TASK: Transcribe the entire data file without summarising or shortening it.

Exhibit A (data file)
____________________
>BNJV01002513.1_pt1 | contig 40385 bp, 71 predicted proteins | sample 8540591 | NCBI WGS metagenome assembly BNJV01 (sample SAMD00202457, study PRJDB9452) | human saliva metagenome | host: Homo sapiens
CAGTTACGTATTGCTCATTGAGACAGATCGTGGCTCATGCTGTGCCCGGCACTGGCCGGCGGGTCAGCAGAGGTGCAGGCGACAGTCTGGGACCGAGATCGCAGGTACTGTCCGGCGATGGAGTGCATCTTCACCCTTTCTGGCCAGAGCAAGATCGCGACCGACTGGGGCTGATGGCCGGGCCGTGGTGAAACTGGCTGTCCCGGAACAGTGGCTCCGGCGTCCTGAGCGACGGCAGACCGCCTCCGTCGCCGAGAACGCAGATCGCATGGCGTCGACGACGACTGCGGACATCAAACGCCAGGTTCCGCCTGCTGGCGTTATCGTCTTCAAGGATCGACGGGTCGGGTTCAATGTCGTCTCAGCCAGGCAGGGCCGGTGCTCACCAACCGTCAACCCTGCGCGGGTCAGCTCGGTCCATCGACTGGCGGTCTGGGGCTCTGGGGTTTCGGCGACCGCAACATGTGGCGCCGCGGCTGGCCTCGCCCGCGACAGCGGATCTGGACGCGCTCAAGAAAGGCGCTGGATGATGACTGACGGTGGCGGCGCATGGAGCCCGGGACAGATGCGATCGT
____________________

>BNJV01002513.1_pt1 | contig 40385 bp, 71 predicted proteins | sample 8540591 | NCBI WGS metagenome assembly BNJV01 (sample SAMD00202457, study PRJDB9452) | human saliva metagenome | host: Homo sapiens
CAGTTACGTATTGCTCATTGAGACAGATCGTGGCTCATGCTGTGCCCGGCACTGGCCGGCGGGTCAGCAGAGGTGCAGGCGACAGTCTGGGACCGAGATCGCAGGTACTGTCCGGCGATGGAGTGCATCTTCACCCTTTCTGGCCAGAGCAAGATCGCGACCGACTGGGGCTGATGGCCGGGCCGTGGTGAAACTGGCTGTCCCGGAACAGTGGCTCCGGCGTCCTGAGCGACGGCAGACCGCCTCCGTCGCCGAGAACGCAGATCGCATGGCGTCGACGACGACTGCGGACATCAAACGCCAGGTTCCGCCTGCTGGCGTTATCGTCTTCAAGGATCGACGGGTCGGGTTCAATGTCGTCTCAGCCAGGCAGGGCCGGTGCTCACCAACCGTCAACCCTGCGCGGGTCAGCTCGGTCCATCGACTGGCGGTCTGGGGCTCTGGGGTTTCGGCGACCGCAACATGTGGCGCCGCGGCTGGCCTCGCCCGCGACAGCGGATCTGGACGCGCTCAAGAAAGGCGCTGGATGATGACTGACGGTGGCGGCGCATGGAGCCCGGGACAGATGCGATCGT